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Buttigieg is an interesting case in the Democratic primary thus far, and it should be equally interesting to see how pundits handle him going forward.

Mostly because while he’s got pretty solid appeal among moderates and moderate liberals, he’s weak on the progressive end of the spectrum, and he’s got one other key area of weakness as demonstrated thus far.

Specifically, nonwhite voters.

In Nevada, for example, the biggest and most diverse sample size we’ve had yet, Buttigieg struggled to get even 10% of the Hispanic vote, and came in with something in the neighborhood of half that among African-American voters.

Biden, on the other hand, took a significant lead among African-American voters in Nevada, possibly because of his association with Obama, while Sanders garnered an absolutely crushing percentage of the Latino vote.

With South Carolina being the next primary, this… does not bode well for Buttigieg, given how poorly he’s polling there.

Consider a hypothetical where, of the 54 delegates for South Carolina, Biden takes 25, Sanders takes 20, Steyer (who is polling 3rd in SC) takes 5, and that leaves… four delegates to divvy up between the rest of the field. Sanders would maintain his lead, Biden would kick Buttigieg down into 3rd, and Steyer would finally be on the board.

You can tweak those numbers, obviously, but it seems extremely likely that Buttigieg will slip into third before Super Tuesday arrives, and Sanders will maintain his lead.

We’ll see how things play out in tonight’s debate, of course, since that could easily skew the numbers, but on the whole, things don’t look particularly good for Buttigieg’s current second place position.


Back to the pundits.

Buttigieg is weak among minority voters. His strong showing in Iowa and New Hampshire, therefor, can largely be chalked up to the fact that those states are 90+% white.

This is a problem for Buttigieg, and it’s particularly a problem for pundits wanting to push him as the moderate alternative to Bernie Sanders.  Because for a long time, the Democratic Party has harped on the importance of the minority vote, and how they need it to be successful; that was part of the angle they played in the Hillary vs Bernie primary in 2016, after all, that Bernie wasn’t popular enough among minority voters, specifically African-American voters, to carry the general election.

So what’s the angle going to be if Buttigieg keeps his current racial demographic going forward?  Because given the delegate and demographic breakdowns of the states coming up on the 3rd, just a week from today, it looks like Buttigieg might wind up getting utterly clobbered.  And after Super Tuesday is when the pressure starts to mount on candidates to end or at least suspend their campaigns.

Buttigieg was positioned as something like the backup to the backup candidate for the DNC as the primary season kicked off; Biden was the clear favorite before his decline became more obvious, Warren was the close second before her star started to tarnish, and Buttigieg was… well, he was the backup to the backup: relatively few skeletons, excellent stage presence, probably the best public speaker out of the field, and while he had two glaring weaknesses, specifically a relative lack of experience, and, to be completely frank, being openly homosexual in an age where there’s still a very strong homophobic streak in the American populace at the best of times, his youthful energy largely offset his inexperience, and sexuality could well increase his popularity among progressives.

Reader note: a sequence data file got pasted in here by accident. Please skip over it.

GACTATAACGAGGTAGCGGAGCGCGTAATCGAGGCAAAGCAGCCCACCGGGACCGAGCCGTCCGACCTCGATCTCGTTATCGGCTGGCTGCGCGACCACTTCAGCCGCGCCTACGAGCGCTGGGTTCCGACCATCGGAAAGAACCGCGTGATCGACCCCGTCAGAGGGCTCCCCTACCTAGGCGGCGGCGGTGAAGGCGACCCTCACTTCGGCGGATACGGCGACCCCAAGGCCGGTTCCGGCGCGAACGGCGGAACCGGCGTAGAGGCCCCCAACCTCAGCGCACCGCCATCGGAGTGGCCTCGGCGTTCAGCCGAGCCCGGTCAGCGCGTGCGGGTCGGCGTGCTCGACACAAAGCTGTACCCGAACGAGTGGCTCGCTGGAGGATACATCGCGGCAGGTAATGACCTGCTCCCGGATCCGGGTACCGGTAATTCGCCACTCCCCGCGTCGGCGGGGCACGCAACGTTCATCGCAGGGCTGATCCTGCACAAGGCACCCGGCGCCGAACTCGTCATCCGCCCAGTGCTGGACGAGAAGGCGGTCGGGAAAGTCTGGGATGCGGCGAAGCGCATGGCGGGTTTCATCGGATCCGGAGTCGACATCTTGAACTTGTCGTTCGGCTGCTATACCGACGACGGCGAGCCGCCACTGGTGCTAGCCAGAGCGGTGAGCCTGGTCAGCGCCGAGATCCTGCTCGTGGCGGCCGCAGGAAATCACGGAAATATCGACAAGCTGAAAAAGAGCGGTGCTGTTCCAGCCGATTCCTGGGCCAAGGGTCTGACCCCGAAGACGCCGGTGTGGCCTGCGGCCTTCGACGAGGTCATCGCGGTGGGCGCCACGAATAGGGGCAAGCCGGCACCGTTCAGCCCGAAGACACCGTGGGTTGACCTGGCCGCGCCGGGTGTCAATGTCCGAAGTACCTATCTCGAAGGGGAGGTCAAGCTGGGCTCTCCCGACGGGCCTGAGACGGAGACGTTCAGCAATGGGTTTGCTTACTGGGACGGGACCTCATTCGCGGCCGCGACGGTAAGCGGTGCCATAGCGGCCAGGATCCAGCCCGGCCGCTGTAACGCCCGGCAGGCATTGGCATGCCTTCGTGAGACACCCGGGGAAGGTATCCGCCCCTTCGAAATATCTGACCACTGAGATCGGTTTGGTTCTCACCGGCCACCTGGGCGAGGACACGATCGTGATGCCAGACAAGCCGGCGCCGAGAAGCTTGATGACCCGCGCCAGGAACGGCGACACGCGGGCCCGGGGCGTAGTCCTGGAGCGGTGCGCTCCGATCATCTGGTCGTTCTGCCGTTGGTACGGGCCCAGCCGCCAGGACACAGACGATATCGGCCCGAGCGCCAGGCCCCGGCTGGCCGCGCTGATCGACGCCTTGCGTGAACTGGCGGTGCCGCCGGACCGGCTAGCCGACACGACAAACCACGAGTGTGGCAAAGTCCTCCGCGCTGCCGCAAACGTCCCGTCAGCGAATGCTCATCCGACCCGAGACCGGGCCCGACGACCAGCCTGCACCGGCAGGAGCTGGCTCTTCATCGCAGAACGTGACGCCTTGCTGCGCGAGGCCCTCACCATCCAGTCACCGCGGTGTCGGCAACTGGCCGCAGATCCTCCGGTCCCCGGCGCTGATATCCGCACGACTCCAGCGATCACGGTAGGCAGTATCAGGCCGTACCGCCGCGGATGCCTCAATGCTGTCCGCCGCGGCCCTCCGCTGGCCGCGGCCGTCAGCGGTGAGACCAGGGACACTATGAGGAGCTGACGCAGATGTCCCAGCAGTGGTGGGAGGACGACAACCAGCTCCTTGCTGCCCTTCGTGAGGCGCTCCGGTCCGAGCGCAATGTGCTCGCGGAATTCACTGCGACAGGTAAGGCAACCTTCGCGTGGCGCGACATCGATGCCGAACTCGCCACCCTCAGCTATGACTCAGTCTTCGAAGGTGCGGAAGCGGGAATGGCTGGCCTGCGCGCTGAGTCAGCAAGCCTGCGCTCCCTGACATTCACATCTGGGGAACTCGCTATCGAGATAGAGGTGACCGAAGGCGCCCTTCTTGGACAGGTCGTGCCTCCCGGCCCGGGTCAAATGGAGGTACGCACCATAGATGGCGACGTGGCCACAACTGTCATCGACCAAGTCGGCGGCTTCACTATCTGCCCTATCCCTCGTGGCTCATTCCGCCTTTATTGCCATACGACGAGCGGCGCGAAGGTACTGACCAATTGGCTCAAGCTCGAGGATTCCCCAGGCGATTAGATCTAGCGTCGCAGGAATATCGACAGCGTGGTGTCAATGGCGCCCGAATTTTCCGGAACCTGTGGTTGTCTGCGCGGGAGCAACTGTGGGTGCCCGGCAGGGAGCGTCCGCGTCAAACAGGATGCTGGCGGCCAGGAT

But if he slips to, say, fourth place after Super Tuesday…

The prognosis is not good.

Electability goes out the window if he can’t earn a significant percentage of the minority vote, and no matter how good of a politician he may be, the pressure will be on him to either produce results soon or drop out immediately so that the DNC can start pushing moderates to coalesce around one candidate.

Because there’s no way in hell that the DNC is going to be pushing people to coalesce around Sanders unless he actually wins the primary, and in all likelihood they’re going to be trying to spike his wheel as best they can, and as often as they can, until after the convention.

The DNC can make frustrated noises at Bloomberg, but they have relatively little control over him.  Steyer is similarly resistant to DNC pressure, for much the same reasons.  Gabbard already knows that she’s done, so her best bet is to stay in as long as possible and raise her visibility for an attempt at a different position on a later date.  Biden is… Biden, so he’ll likely come out of Super Tuesday in second place, Warren quite possibly in third, and if that leaves Buttigieg and Klobuchar at the bottom of the pack, it’s safe to assume that some strongly worded emails will be sent and possibly knives sharpened in back rooms, pushing them to suspend their campaigns.

And given what the DNC did with Tulsi Gabbard, it’s safe to assume that anyone who wants a future in the party is likely to comply.